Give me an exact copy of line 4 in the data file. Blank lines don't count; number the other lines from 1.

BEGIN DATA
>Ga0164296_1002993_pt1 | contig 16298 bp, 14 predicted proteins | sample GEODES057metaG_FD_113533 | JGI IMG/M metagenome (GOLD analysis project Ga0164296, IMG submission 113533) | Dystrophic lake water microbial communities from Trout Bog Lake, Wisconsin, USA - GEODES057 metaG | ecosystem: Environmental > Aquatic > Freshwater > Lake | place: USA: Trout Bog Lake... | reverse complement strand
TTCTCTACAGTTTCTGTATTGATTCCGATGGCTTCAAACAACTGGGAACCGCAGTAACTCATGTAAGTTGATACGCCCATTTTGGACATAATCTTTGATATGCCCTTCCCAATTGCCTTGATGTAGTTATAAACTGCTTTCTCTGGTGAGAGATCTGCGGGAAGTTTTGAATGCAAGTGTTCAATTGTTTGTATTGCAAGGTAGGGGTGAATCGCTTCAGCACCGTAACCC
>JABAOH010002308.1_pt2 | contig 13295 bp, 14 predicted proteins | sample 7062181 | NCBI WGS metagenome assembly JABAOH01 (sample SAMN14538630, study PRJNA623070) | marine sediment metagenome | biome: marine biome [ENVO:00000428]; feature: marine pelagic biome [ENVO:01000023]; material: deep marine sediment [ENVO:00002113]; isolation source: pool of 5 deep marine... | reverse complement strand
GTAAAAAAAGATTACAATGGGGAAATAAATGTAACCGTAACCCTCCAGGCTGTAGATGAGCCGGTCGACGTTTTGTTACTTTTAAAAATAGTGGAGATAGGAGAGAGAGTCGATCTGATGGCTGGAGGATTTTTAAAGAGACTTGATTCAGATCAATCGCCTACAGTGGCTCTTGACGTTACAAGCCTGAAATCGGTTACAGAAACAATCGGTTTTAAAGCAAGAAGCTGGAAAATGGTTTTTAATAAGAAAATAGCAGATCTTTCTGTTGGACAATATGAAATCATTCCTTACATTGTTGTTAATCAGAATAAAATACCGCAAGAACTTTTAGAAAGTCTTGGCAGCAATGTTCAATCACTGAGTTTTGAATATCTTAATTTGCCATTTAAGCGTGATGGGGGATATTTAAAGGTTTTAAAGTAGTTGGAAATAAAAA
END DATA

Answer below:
GTAAAAAAAGATTACAATGGGGAAATAAATGTAACCGTAACCCTCCAGGCTGTAGATGAGCCGGTCGACGTTTTGTTACTTTTAAAAATAGTGGAGATAGGAGAGAGAGTCGATCTGATGGCTGGAGGATTTTTAAAGAGACTTGATTCAGATCAATCGCCTACAGTGGCTCTTGACGTTACAAGCCTGAAATCGGTTACAGAAACAATCGGTTTTAAAGCAAGAAGCTGGAAAATGGTTTTTAATAAGAAAATAGCAGATCTTTCTGTTGGACAATATGAAATCATTCCTTACATTGTTGTTAATCAGAATAAAATACCGCAAGAACTTTTAGAAAGTCTTGGCAGCAATGTTCAATCACTGAGTTTTGAATATCTTAATTTGCCATTTAAGCGTGATGGGGGATATTTAAAGGTTTTAAAGTAGTTGGAAATAAAAA